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Fri, 25 September 2020

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The obesity strategy must focus on wellbeing and not shame people into losing weight

The obesity strategy must focus on wellbeing and not shame people into losing weight

People with anorexia will view calories on menus as a mental arithmetic challenge, how few can they eat in a day, writes Caroline Nokes MP | PA Images

3 min read

The population has a whole cannot afford for the Prime Minister’s new drive to fail, but we will have to find new ways to engage with individual mental wellbeing.

There was a good reason when I asked the prime minister about his new obesity strategy last week that I focused on wellbeing and not weight.

For years I have supported the #DumptheScales campaign, worked with brilliant charities like B-eat and spoken out in the House about the tragic increase in eating disorders we see in the UK.

It is not widely known or understood that anorexia nervosa has the highest mortality rate of any mental health condition.

Far too often eating disorders are dismissed as affecting only teenage girls, yet around a quarter of sufferers are male (a statistic that is increasing), and at any one time between 1.25 and 3.4 million people in the UK are impacted by an eating disorder. Anyone can suffer, at any age, and the earlier the problem is diagnosed and treated the better the outcome.

So I am concerned that the new strategy (which I absolutely concur is sorely needed) should concentrate on wellbeing and not just the numbers on a scale or that much criticised measure of health BMI (body mass index).  

It is well known that as an indicator of well being in an individual BMI is unreliable at best. Professional rugby players often have a BMI that puts them in the obese category.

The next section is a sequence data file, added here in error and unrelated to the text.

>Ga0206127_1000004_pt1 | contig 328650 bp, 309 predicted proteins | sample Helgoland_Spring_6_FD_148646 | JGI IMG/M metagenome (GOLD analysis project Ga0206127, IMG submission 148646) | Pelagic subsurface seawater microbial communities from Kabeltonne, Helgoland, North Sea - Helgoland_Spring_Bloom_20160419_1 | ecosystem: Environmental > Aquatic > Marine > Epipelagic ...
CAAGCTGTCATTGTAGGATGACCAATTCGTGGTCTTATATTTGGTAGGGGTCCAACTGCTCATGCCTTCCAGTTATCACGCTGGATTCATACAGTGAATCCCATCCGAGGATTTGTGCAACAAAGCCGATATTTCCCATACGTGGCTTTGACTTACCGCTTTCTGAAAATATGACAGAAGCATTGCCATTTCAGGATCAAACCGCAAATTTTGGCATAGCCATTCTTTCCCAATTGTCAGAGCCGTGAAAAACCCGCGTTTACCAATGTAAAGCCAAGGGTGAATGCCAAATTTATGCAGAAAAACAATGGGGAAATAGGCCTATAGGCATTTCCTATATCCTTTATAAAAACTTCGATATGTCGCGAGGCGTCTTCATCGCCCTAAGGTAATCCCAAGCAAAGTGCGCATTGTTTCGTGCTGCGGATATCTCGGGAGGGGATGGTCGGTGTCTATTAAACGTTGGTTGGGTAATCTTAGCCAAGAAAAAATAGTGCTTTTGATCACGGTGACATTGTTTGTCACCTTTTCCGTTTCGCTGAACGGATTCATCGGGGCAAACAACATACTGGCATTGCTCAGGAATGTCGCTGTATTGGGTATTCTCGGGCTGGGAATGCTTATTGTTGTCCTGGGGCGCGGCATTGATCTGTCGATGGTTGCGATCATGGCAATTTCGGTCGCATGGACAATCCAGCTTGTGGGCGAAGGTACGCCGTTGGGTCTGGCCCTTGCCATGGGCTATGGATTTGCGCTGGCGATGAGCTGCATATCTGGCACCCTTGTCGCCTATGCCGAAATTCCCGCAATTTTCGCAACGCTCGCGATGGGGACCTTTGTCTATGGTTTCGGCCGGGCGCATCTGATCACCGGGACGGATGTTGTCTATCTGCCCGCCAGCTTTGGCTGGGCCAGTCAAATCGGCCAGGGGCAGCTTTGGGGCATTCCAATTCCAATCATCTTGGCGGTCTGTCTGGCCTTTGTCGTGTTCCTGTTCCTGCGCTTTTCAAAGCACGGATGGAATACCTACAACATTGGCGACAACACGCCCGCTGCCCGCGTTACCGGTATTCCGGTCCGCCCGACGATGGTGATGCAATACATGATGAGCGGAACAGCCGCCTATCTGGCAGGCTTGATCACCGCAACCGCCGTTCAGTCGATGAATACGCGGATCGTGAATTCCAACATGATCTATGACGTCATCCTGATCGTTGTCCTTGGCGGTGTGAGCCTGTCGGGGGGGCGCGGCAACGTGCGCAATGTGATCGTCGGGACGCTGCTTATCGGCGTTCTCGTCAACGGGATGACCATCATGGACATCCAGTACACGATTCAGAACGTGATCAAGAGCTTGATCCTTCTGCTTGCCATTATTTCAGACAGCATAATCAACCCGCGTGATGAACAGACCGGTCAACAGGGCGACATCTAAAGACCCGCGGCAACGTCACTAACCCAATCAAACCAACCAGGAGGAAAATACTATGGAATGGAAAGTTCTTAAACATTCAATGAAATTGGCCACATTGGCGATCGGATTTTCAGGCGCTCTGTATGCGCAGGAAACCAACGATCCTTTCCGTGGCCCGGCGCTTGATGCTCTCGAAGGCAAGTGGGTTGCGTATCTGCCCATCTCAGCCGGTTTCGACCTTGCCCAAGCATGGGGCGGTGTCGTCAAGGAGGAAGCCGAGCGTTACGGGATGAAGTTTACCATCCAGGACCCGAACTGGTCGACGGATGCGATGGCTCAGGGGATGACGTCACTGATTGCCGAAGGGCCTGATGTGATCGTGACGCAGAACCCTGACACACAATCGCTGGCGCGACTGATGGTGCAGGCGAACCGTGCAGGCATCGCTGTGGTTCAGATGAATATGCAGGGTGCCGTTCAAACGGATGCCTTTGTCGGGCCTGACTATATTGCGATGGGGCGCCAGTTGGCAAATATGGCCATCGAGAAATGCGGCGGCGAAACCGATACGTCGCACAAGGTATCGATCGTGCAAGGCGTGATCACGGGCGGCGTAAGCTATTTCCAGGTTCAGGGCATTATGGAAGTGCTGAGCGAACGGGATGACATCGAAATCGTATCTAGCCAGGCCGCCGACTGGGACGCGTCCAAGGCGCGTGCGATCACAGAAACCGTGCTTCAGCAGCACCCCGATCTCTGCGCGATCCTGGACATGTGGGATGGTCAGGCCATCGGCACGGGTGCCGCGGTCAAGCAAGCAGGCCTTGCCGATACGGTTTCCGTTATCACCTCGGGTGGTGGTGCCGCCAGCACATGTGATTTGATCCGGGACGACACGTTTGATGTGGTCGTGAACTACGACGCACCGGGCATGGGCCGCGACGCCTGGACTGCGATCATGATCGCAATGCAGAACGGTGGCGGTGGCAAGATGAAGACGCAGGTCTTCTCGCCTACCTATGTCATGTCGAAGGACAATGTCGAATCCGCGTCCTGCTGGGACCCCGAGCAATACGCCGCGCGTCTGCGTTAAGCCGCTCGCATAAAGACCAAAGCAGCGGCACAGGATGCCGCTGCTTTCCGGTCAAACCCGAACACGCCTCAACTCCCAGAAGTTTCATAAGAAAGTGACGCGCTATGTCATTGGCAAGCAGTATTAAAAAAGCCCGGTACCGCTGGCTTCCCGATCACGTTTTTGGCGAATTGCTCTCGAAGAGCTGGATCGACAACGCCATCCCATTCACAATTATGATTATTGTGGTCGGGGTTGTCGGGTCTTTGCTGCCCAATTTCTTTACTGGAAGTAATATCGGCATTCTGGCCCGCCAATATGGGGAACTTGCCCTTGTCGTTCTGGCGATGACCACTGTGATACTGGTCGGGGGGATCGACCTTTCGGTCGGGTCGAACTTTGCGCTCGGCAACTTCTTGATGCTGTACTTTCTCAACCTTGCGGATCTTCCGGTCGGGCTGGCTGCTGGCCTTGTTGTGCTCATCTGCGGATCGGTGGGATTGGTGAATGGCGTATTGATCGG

BMI works as an average across populations, but it can also work as a goal for those with eating disorders to aim towards. How low can you get yours? How low does it have to be before you will get treatment?

It is a harsh truth that the people who are going to be impacted by these numbers are those who are already obsessing over them.

Some anorexics love a target, a competition with themselves and in some cases other sufferers. They will view calories on menus as some sort of mental arithmetic challenge, how few can they eat in a day? And if I have the soup today will I be able to survive on an apple tomorrow, for the whole of tomorrow? 

It may be a controversial view but some of the big chains – think McDonalds and Costa Coffee – have shown the calorific content of those "naughty" foods for years. It hasn’t made us any slimmer as a population, because to be frank by the time you are in through the door the battle has been lost anyway.

It is a harsh truth that the people who are going to be impacted by these numbers are those who are already obsessing over them.

Weight is a hugely personal battle, as much grounded in the emotional as the physical. It is a necessary battle – Covid has taught us that the outcomes for those who are overweight are far worse, but that isn’t really news.

We have all known for years that heart disease, cancer, diabetes, liver disease, are all related to weight, the quantity and type of food we eat. But to date nothing has worked, indeed it is possible to argue that each successive initiative has seen the direction of traffic going the opposite way. 

The population has a whole cannot afford for the PM’s new drive to fail, but we will have to find new ways to engage with individual mental well being.  

We will fail if we try to shame people into looking after themselves better. We have to inspire, encourage, help and we have to remember that not every weight problem is about being too heavy.

 

Caroline Nokes is the Conservative MP for Romsey and Southampton North and chair of the Women and Equalities Committee. 

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